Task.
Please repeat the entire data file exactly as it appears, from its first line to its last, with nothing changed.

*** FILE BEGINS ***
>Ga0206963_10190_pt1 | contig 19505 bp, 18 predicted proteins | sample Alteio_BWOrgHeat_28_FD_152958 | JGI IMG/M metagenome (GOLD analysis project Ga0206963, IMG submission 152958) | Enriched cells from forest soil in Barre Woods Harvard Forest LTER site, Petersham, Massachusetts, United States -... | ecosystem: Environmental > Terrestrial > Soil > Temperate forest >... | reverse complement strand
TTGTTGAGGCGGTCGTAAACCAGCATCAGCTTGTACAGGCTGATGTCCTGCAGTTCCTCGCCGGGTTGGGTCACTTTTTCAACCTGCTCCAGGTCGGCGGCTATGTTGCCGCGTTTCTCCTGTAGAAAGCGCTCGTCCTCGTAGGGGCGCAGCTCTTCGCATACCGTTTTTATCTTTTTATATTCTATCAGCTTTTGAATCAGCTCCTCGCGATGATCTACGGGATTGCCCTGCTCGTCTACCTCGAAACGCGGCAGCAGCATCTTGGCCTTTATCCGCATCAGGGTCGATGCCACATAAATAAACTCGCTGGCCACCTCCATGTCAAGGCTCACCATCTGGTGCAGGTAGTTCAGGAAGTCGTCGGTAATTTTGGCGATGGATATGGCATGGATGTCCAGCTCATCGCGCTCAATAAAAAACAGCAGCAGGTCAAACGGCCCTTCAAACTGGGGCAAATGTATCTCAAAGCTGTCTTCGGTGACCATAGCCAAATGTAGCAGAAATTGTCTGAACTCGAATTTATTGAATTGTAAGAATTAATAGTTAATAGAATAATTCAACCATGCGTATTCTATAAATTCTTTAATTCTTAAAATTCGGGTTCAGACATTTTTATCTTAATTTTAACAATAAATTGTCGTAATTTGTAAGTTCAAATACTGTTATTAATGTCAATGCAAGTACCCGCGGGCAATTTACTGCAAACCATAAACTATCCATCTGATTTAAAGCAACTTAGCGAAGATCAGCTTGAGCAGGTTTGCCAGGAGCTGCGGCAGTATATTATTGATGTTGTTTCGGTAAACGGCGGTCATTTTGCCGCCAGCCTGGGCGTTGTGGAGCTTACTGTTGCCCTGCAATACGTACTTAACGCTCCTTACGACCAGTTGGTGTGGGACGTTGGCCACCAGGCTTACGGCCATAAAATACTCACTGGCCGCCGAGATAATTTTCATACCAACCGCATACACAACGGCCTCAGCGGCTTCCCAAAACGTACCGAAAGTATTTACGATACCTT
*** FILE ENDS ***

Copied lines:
>Ga0206963_10190_pt1 | contig 19505 bp, 18 predicted proteins | sample Alteio_BWOrgHeat_28_FD_152958 | JGI IMG/M metagenome (GOLD analysis project Ga0206963, IMG submission 152958) | Enriched cells from forest soil in Barre Woods Harvard Forest LTER site, Petersham, Massachusetts, United States -... | ecosystem: Environmental > Terrestrial > Soil > Temperate forest >... | reverse complement strand
TTGTTGAGGCGGTCGTAAACCAGCATCAGCTTGTACAGGCTGATGTCCTGCAGTTCCTCGCCGGGTTGGGTCACTTTTTCAACCTGCTCCAGGTCGGCGGCTATGTTGCCGCGTTTCTCCTGTAGAAAGCGCTCGTCCTCGTAGGGGCGCAGCTCTTCGCATACCGTTTTTATCTTTTTATATTCTATCAGCTTTTGAATCAGCTCCTCGCGATGATCTACGGGATTGCCCTGCTCGTCTACCTCGAAACGCGGCAGCAGCATCTTGGCCTTTATCCGCATCAGGGTCGATGCCACATAAATAAACTCGCTGGCCACCTCCATGTCAAGGCTCACCATCTGGTGCAGGTAGTTCAGGAAGTCGTCGGTAATTTTGGCGATGGATATGGCATGGATGTCCAGCTCATCGCGCTCAATAAAAAACAGCAGCAGGTCAAACGGCCCTTCAAACTGGGGCAAATGTATCTCAAAGCTGTCTTCGGTGACCATAGCCAAATGTAGCAGAAATTGTCTGAACTCGAATTTATTGAATTGTAAGAATTAATAGTTAATAGAATAATTCAACCATGCGTATTCTATAAATTCTTTAATTCTTAAAATTCGGGTTCAGACATTTTTATCTTAATTTTAACAATAAATTGTCGTAATTTGTAAGTTCAAATACTGTTATTAATGTCAATGCAAGTACCCGCGGGCAATTTACTGCAAACCATAAACTATCCATCTGATTTAAAGCAACTTAGCGAAGATCAGCTTGAGCAGGTTTGCCAGGAGCTGCGGCAGTATATTATTGATGTTGTTTCGGTAAACGGCGGTCATTTTGCCGCCAGCCTGGGCGTTGTGGAGCTTACTGTTGCCCTGCAATACGTACTTAACGCTCCTTACGACCAGTTGGTGTGGGACGTTGGCCACCAGGCTTACGGCCATAAAATACTCACTGGCCGCCGAGATAATTTTCATACCAACCGCATACACAACGGCCTCAGCGGCTTCCCAAAACGTACCGAAAGTATTTACGATACCTT